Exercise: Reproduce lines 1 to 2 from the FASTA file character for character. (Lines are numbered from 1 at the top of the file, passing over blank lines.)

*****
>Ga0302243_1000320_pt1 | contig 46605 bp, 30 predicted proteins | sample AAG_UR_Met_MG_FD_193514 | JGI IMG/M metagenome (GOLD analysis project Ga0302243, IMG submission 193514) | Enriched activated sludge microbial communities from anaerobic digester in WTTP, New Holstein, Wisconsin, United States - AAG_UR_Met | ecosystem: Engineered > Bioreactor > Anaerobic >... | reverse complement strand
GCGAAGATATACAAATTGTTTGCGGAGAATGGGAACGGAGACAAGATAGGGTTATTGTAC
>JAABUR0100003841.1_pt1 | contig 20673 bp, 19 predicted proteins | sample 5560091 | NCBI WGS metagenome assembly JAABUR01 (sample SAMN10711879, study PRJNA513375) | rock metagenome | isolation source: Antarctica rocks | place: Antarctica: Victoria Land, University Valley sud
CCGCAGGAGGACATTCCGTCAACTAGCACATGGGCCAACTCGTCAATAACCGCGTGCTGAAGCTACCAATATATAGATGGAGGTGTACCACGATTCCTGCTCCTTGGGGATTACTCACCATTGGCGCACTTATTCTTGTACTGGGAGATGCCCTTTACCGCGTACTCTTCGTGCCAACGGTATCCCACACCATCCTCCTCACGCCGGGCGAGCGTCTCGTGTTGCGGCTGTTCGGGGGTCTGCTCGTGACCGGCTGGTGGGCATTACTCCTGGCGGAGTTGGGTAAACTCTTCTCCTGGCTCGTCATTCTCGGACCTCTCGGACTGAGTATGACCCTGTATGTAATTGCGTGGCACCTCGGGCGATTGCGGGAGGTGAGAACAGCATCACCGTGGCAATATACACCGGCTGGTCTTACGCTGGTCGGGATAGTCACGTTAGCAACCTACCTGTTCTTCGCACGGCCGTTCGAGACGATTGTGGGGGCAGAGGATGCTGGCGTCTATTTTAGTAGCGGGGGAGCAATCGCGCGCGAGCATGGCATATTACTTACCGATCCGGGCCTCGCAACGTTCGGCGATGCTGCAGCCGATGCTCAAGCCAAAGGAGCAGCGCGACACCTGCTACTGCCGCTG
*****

>Ga0302243_1000320_pt1 | contig 46605 bp, 30 predicted proteins | sample AAG_UR_Met_MG_FD_193514 | JGI IMG/M metagenome (GOLD analysis project Ga0302243, IMG submission 193514) | Enriched activated sludge microbial communities from anaerobic digester in WTTP, New Holstein, Wisconsin, United States - AAG_UR_Met | ecosystem: Engineered > Bioreactor > Anaerobic >... | reverse complement strand
GCGAAGATATACAAATTGTTTGCGGAGAATGGGAACGGAGACAAGATAGGGTTATTGTAC